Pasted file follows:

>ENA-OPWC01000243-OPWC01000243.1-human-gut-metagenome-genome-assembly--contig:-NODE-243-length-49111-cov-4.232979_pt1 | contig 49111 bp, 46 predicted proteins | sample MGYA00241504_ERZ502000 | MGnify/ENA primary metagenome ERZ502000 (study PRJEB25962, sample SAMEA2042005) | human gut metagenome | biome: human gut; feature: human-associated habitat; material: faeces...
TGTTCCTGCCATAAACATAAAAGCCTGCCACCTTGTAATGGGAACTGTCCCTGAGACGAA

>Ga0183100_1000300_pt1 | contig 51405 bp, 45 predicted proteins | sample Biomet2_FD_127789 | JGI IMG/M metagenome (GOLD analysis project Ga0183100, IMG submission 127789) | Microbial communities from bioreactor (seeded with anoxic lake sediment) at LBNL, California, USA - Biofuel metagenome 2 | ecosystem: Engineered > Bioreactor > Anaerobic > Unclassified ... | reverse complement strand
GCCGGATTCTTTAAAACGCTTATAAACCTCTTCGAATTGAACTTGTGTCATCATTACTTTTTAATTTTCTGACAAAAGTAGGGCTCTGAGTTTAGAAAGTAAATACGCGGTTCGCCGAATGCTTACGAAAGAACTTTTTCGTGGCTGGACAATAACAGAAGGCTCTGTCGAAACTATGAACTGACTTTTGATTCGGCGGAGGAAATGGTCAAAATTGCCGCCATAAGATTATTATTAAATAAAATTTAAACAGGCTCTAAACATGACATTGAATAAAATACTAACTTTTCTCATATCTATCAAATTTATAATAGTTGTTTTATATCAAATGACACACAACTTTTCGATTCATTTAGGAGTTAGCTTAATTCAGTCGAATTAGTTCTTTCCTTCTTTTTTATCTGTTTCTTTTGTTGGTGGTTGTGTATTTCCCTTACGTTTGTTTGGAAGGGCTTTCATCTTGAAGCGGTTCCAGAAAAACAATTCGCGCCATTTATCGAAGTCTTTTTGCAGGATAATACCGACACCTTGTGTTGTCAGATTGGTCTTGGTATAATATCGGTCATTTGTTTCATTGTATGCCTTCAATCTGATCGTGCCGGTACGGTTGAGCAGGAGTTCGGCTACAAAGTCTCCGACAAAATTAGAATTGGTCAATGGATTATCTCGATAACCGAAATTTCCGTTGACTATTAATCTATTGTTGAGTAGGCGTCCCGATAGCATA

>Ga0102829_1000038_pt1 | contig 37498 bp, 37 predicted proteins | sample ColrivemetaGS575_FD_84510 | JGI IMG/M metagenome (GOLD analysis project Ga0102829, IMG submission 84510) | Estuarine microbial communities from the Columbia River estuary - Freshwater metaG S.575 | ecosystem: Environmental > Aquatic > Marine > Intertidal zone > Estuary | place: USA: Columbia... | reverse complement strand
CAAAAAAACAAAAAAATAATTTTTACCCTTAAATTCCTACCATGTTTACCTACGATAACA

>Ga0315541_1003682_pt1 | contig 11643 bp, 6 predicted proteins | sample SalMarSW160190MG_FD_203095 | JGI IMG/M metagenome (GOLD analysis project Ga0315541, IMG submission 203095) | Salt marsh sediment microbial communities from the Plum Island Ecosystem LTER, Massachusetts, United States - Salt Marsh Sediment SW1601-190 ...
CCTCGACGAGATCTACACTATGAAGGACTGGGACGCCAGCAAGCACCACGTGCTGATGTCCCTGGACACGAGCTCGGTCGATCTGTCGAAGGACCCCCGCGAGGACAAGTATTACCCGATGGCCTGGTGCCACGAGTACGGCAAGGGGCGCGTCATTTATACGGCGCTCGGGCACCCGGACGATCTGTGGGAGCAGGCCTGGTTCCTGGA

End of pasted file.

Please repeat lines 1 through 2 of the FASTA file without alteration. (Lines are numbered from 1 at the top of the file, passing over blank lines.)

>ENA-OPWC01000243-OPWC01000243.1-human-gut-metagenome-genome-assembly--contig:-NODE-243-length-49111-cov-4.232979_pt1 | contig 49111 bp, 46 predicted proteins | sample MGYA00241504_ERZ502000 | MGnify/ENA primary metagenome ERZ502000 (study PRJEB25962, sample SAMEA2042005) | human gut metagenome | biome: human gut; feature: human-associated habitat; material: faeces...
TGTTCCTGCCATAAACATAAAAGCCTGCCACCTTGTAATGGGAACTGTCCCTGAGACGAA